reverses diabetes type 2

πŸ”₯+ reverses diabetes type 2 04 Jun 2020 Diabetes mellitus, usually called diabetes, is a disease in which your body does not make enough insulin or cannot use normal amounts of insulin properly.

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Written by Lorenzo Piemonte
Category: About diabetes
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In response to the current COVID-19 pandemic, governments in many countries have restricted the movement of their citizens, confining them to the home environment. Public exercise facilities such as gyms, sports centres and swimming pools have been closed.

Regular physical activity is of great benefit to the general population and even more for people living with chronic conditions like diabetes. Daily physical activity is an integral part of diabetes management, helping to maintain blood glucose at recommended levels.

Physical activity should be seen as a hobby and a valuable tool to overcome the monotony of the difficult confinement that many people around the world are currently experiencing.

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  • Treadmill: one-hour brisk walking (no need to run), which can also be split into three 20-minute sessions. If possible, the slope should be adapted to individual fitness levels, to simulate an uphill walk.
  • Stationary bicycle (either reclined or classic): two 15-minute sessions at variable intensity (if the equipment allows it). The sessions can be longer on a reclined bicycle since the effort is reduced by the backrest.
  • Bodyweight exercises such as push-ups, squats, deep stationary lunges, sit-ups or crunches (to strengthen the abdomen) and forward flexes (to strengthen the lower-back muscles). These help maintain muscle tone and, when performed correctly, can have excellent results.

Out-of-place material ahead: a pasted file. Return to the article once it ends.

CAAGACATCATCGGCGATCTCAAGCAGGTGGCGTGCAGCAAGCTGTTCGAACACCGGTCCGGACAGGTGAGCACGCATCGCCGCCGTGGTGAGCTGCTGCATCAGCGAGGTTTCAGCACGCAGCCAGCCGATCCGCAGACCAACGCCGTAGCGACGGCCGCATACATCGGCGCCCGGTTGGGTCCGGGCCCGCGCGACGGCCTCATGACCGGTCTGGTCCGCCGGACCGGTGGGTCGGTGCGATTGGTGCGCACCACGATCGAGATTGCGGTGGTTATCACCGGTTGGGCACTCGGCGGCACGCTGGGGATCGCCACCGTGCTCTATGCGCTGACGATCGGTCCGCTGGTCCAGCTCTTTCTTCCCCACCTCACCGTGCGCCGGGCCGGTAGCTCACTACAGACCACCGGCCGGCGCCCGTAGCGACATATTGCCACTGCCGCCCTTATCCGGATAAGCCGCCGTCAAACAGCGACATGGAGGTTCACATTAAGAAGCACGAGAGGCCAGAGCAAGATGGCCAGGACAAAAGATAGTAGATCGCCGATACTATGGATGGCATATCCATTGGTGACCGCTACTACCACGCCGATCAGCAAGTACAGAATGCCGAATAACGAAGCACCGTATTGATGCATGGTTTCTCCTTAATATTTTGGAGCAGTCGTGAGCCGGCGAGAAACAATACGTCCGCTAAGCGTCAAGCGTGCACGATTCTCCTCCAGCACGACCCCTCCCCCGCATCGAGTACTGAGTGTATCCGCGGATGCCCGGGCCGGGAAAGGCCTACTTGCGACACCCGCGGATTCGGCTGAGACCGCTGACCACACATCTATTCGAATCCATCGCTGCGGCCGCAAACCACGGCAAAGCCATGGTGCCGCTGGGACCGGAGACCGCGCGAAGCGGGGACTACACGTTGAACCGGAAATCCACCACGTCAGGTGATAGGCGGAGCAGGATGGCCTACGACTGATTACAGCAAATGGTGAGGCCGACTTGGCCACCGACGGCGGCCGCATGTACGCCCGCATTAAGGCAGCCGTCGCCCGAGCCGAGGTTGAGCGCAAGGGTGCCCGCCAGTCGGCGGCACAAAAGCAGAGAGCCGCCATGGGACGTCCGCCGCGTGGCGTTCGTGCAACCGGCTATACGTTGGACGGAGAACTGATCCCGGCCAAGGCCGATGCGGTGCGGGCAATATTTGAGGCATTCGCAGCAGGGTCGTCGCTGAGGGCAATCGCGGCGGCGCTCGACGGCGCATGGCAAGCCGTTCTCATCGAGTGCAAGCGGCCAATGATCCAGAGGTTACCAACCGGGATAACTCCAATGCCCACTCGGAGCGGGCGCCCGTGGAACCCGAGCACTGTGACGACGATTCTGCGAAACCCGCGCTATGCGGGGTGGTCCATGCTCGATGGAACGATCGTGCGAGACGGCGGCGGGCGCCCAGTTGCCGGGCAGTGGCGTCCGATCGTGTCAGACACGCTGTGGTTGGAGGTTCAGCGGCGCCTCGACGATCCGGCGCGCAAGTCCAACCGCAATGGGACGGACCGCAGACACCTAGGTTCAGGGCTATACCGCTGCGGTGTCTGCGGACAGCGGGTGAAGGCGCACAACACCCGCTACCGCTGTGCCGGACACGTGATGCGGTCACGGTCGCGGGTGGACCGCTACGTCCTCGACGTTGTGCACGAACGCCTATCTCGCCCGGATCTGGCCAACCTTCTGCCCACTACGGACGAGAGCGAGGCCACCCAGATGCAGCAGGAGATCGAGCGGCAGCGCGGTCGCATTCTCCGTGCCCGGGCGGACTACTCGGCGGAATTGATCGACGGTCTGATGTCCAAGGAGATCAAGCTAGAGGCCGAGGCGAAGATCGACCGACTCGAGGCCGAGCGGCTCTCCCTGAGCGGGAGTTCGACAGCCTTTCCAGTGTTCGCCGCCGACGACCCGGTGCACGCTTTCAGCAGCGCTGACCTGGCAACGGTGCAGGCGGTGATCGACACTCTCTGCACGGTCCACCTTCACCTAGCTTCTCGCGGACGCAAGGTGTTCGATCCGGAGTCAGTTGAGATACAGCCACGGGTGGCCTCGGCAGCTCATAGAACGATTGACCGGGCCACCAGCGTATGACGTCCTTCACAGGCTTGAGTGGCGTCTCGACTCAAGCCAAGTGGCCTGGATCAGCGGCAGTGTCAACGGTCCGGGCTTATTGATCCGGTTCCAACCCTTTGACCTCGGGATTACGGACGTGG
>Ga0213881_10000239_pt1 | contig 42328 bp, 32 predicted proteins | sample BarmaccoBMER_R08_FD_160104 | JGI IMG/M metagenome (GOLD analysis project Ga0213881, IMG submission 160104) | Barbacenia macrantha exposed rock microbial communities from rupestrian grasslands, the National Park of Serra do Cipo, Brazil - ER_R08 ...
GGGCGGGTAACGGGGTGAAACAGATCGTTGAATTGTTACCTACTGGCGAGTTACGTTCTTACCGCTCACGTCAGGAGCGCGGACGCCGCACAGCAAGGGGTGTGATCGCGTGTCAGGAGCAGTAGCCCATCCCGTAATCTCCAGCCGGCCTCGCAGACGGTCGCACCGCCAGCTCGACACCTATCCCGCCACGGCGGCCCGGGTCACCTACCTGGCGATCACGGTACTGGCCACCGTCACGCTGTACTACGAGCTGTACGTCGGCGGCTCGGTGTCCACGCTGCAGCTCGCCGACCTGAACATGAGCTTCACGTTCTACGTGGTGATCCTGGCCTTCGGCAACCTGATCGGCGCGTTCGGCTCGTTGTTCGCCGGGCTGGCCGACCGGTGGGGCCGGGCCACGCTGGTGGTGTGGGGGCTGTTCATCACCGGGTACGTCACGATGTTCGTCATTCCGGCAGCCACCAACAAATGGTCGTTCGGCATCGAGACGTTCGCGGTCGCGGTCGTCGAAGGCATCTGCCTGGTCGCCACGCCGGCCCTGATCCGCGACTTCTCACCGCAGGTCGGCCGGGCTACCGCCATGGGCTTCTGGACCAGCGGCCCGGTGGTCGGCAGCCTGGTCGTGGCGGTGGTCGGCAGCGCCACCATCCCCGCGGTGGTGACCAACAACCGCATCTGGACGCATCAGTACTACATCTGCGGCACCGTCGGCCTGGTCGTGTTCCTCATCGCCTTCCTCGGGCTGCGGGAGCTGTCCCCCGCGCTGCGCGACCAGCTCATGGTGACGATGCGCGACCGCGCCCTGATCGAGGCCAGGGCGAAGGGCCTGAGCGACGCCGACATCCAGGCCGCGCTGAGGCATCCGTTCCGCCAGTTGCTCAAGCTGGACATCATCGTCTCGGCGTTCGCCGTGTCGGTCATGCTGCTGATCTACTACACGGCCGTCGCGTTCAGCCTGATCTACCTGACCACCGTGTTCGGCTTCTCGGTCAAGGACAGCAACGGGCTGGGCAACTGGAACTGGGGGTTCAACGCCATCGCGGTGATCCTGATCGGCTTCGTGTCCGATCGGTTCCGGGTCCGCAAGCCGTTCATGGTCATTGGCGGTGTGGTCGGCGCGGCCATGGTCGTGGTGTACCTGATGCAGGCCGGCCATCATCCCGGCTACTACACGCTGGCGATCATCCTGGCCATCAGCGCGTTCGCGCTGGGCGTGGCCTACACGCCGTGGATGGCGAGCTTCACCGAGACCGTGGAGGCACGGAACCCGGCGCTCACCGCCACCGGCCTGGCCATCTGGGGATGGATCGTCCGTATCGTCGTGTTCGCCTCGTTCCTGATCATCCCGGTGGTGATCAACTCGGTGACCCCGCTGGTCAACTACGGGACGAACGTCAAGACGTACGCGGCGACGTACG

• Joint mobility and stretching exercises that can be sourced from common workout, yoga and pilates’ routines. (Example video)

Other ways to train at home:

  • Walk up and down 8 sets of stairs, for at least 6 floors. This is not recommended for people with type 2 diabetes who do not exercise regularly.
  • Jump rope
  • Use small weights and home fitness accessories such as rubber bands, kettlebells, wrist weights, ankle weights and pockets filled with heavy objects. Makeshift objects can also be used, such as buckets, cases, bottles filled with water or even small backpacks filled with objects of different weight.

These suggestions can be used to develop short, fragmented or continuous training sessions. Here is an example of a series of “total body” exercises involving all main muscle groups, which anyone can do at home:

  • Two series of 20 Jumping Jacks (on-site jumps with synchronized leg and arm spreading and closing)
  • Two series of 15 crunches (abdomen strengthening)
  • Two series of 15 forward flexes (lower back muscle strengthening)
  • Two series of 10 rowing exercises using dumbbells and slight forward flexion (back muscle strengthening)
  • Two series of 8 push-ups (pectoral muscle strengthening – knees to floor for beginners)
  • Two series of 8 sitting/standing hand-weight lifts (shoulder muscle strengthening)
  • Five minutes of treadmill training or stationary/reclined bicycle
  • Three series x 15 squats (lower limb strengthening)
  • 20 minutes treadmill training
  • Final stretching and relaxation.

Make sure to avoid overload and adapt exercise intensity to individual ability and fitness level. It is also important to monitor your health before, during and after exercising.

The recommendations above were developed and kindly made available by the Scientific Council of ANIAD: Drs. Gerardo Corigliano, Giuseppe Pipicelli, Felice Strollo; Alessio Calabro’ and Matteo Vandoni.

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Written by Lorenzo Piemonte
Category: About diabetes
the 1 last update 04 Jun 2020
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COVID-19 is a new and potentially serious coronavirus. The World Health Organization (WHO) has declared the COVID-19 outbreak to be a public health emergency of international concern.

There are many coronaviruses, ranging from the common cold to much more serious viruses such as Severe Acute Respiratory Syndrome (SARS) and Middle East Respiratory Syndrome (MERS). They are viruses that have been transmitted from animals to people. In severe cases, coronaviruses can cause infection in the lungs (pneumonia), kidney failure and even death. At present there is no vaccine against COVID-19.